This will forever be a topic in the classical music world. Similar to “the death of classical music” I suppose. They just won’t go away.

Last night the audience applauded between every movement of the Ravel. I have a strong suspicion the audience was new to a symphony concert. In some ways this is a bit odd, since it was the celebration of San Jose State University’s 150th year, and you’d think those coming to something like that would be … well … educated about things like movements of a work. But maybe not. Having grown up in the genre, I’m probably just silly about what I think other people know. But I wasn’t bothered by the applause, really. I did think they could have been a bit quiet after the slow movement, but oh well.

I was reading about an Oregon Symphony concert, though, where only a few concert goers started to applaud before it was really time at the end of Tchaikovsky’s 6th. That work is a toughie for some people. Ending slowly and quietly makes some people uncomfortable, I think. After all, don’t symphonies end fast and loud so an audience can rise to its feet immediately? (At San Jose Symphony (RIP) concerts I could guarantee an audience would give us a standing O as long as we ended loud and fast, whether or not it was a good performance. Sometimes I really did want to yell, “SIT DOWN! That was awful and we don’t deserve this!”) But of course an audience doesn’t want to be told they just paid good money for a bad concert. So I’d just smile and stand when told to stand and there you go.)

Anyway … ramble ramble … I read this and more (just click on the link for the whole thing):

But all in all I do not want to take command of the crowd in terms of telling them when it is appropriate to applaud. They do very well. Remember the silence after the Adams Transmigration? I also remember the great silence after Holst’ Planets… What I’m trying to say is the following. Silence after a piece of music is something magical. But do not take it for granted, don’t make it “happen”. It’s one of the little things we should not attempt to control. Just a little anecdote on this: We all expect concentration and alertness in the Hall (wherever that is) when a piece is over. When a piece is long, meaningful and ends very softly (like the three pieces in Saturday’s program) we “expect” the tension to go into “nothing”. But there are surprises: I remember specifically how surprised I was when after a Beethoven Nr.9 with it’s big and ! loud ending there was – 7 seconds of silence…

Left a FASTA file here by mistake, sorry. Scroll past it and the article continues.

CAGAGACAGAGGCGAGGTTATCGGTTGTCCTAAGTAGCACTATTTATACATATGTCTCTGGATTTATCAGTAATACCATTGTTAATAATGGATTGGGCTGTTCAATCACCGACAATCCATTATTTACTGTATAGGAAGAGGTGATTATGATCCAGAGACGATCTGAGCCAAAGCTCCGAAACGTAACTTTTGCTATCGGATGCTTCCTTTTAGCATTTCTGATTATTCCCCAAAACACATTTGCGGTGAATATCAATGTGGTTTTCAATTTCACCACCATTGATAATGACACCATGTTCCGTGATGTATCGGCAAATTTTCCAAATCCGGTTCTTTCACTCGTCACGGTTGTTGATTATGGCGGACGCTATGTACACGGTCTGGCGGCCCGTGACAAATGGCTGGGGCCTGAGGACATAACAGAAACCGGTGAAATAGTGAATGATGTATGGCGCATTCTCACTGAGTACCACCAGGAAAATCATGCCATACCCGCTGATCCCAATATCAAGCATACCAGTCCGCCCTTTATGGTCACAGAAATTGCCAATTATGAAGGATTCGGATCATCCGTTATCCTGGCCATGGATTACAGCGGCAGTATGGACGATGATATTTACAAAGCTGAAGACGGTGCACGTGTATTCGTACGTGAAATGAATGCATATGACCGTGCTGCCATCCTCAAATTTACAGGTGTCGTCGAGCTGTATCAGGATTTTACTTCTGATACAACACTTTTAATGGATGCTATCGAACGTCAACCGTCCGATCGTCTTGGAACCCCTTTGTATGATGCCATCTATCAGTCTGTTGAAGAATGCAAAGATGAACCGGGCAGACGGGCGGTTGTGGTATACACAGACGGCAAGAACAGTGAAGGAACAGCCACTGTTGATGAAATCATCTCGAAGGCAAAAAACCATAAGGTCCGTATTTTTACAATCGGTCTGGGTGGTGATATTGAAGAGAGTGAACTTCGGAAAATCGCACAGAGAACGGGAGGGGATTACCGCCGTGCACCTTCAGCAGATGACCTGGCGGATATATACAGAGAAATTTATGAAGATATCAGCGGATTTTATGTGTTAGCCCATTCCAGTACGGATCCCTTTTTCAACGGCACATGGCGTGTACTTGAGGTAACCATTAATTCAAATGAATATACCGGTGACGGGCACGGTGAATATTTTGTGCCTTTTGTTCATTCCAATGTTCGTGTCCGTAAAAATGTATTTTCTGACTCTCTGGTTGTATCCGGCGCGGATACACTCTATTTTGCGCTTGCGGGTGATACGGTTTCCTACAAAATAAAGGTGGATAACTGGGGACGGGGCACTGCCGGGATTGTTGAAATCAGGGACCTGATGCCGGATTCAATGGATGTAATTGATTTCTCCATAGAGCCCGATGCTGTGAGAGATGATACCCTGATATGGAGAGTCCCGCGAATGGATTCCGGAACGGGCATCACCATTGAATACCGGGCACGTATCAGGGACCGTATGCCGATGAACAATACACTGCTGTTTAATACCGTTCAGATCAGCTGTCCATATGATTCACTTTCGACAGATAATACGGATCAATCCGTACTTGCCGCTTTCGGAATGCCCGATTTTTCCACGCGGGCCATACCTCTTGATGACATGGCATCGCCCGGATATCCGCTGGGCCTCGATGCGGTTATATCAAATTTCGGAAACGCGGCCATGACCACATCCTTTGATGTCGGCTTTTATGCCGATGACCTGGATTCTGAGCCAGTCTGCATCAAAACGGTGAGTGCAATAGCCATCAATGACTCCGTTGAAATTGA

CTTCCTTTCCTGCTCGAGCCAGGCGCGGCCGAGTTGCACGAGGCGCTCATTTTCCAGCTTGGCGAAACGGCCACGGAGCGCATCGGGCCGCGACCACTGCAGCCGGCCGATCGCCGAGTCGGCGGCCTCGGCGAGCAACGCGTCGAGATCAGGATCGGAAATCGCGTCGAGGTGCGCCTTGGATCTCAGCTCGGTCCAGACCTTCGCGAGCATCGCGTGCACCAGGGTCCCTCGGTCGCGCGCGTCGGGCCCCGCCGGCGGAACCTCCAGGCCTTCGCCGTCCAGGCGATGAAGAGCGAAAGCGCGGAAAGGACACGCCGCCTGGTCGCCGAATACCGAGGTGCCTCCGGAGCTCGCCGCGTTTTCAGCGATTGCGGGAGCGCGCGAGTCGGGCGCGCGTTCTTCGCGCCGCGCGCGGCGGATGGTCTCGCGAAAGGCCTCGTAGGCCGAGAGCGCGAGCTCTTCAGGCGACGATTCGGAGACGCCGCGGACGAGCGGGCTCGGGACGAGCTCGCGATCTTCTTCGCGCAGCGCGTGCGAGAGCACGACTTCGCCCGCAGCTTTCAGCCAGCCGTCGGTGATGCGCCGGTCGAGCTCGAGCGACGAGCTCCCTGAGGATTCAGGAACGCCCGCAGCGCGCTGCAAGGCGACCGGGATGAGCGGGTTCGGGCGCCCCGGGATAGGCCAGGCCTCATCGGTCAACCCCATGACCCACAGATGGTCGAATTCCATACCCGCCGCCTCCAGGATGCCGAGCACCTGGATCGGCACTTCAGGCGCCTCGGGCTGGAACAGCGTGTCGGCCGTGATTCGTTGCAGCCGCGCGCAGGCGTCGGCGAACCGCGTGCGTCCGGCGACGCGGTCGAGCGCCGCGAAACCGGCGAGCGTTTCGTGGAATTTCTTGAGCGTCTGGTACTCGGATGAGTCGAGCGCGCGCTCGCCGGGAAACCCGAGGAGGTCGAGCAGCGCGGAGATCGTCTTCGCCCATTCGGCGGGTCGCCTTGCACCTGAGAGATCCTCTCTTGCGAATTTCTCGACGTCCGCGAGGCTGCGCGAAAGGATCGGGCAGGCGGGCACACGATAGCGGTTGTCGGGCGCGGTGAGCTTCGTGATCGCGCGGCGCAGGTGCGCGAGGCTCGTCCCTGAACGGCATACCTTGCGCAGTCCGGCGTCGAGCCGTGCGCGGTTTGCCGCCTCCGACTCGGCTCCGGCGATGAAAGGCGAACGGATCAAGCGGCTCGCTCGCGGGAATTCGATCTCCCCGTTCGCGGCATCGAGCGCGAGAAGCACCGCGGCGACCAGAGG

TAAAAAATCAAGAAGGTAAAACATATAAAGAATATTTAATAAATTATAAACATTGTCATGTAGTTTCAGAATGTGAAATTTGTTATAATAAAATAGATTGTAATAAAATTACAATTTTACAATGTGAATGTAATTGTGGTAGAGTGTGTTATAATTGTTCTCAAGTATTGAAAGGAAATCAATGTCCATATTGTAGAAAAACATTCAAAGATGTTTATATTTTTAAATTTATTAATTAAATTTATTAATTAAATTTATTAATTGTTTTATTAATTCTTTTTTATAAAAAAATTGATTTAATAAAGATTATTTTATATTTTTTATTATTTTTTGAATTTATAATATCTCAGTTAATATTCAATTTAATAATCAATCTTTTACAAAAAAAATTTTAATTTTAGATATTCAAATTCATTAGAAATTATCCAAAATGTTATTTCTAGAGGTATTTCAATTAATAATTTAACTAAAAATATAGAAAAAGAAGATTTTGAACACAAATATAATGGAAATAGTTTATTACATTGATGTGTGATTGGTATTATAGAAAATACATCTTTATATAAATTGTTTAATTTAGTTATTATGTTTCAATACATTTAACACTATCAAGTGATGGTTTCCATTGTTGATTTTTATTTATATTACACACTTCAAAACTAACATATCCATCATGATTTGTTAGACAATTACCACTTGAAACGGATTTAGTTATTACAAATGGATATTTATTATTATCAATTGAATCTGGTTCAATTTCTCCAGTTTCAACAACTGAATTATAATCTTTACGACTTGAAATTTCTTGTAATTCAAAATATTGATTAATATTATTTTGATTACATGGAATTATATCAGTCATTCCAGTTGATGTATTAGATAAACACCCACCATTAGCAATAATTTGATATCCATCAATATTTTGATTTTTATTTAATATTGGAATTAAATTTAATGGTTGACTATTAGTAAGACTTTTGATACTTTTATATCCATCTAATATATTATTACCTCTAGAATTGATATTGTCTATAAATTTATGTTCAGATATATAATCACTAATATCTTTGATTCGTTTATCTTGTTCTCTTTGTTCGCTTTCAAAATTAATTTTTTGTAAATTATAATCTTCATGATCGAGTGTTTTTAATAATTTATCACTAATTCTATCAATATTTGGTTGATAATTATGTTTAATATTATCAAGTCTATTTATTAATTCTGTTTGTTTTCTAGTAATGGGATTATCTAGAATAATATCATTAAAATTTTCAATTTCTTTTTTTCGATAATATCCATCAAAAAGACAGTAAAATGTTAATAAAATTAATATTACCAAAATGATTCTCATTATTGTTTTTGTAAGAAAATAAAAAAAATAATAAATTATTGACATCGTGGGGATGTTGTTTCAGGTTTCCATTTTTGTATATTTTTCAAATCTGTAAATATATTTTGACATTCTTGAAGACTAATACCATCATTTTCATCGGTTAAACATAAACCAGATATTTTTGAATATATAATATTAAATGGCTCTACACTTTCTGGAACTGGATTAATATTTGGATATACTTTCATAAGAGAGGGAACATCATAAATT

I’m very careful (not) to say anything about what Tchaikovsky meant at the end of the Pathetique. I believe that what I feel he says is an interpretation on my side. It’s the heartbeat, the desperation, then Death. It’s a very concentrated ending….”

Anyway … I guess I just can’t get too riled up any more over this sort of thing. I’m just glad to have an audience. And what, to some requires absolute silence, doesn’t to others. I’m the absolute silence type, but I’ll survive.

Hmmm. Too tired to be making much sense right now. I’d better sign off ….


  1. David Bratman

    At San Jose Symphony (RIP) concerts I could guarantee an audience would
    give us a standing O as long as we ended loud and fast, whether or not
    it was a good performance.

    I remember that.  It felt very odd to be sitting among this forest of standing people.

    I also remember a couple occasions when I stood but nobody else did.

  2. Patricia Mitchell

    Ah yes … those were the days. Some performances were simply horrendous, but I would always say beforehand, “Well, we end fast and loud and you know what that means!” It was a guaranteed standing O. Back then the OSJ audience was always much more savvy to what was good and what was not, and while the OSJ crowd would keep me guessing as far an an O was concerned, SJS folks never did. Entirely predictable, that crowd!

    And yes, I also remember giving performances that were drop dead out of this world sort of events and the audience just didn’t get it. Sigh.

  3. I agree that there’s been far too much made of “applause protocol” in the blogosphere. To me, all the applause angst seems almost a self-created problem. I recall reading a contributor to Sandow’s blog who recommended applauding in the middle of the music — at applause-worthy moments, to be sure — then “glaring” at anybody else who seems startled. To me, this resonates of the crowd that got goosed up a year or so ago to get combative over “incorrect” expressions of holiday cheer.

    So, here’s what I think: Spontaneous reactions are good, if they are truly spontaneous, as opposed to some sort of “statement”. (Patty has also reminded us that the silence that sometimes follows a quiet ending can also be spontaneous.) Following the rules is also good, for the sake of a pleasing sense of community and shared values. And the LAST thing we need is a cadre of “death of music” people berating us to clap if we believe. OK, maybe it worked for Tinker Bell … but, come ON, folks!

    Curmudgeonly yours,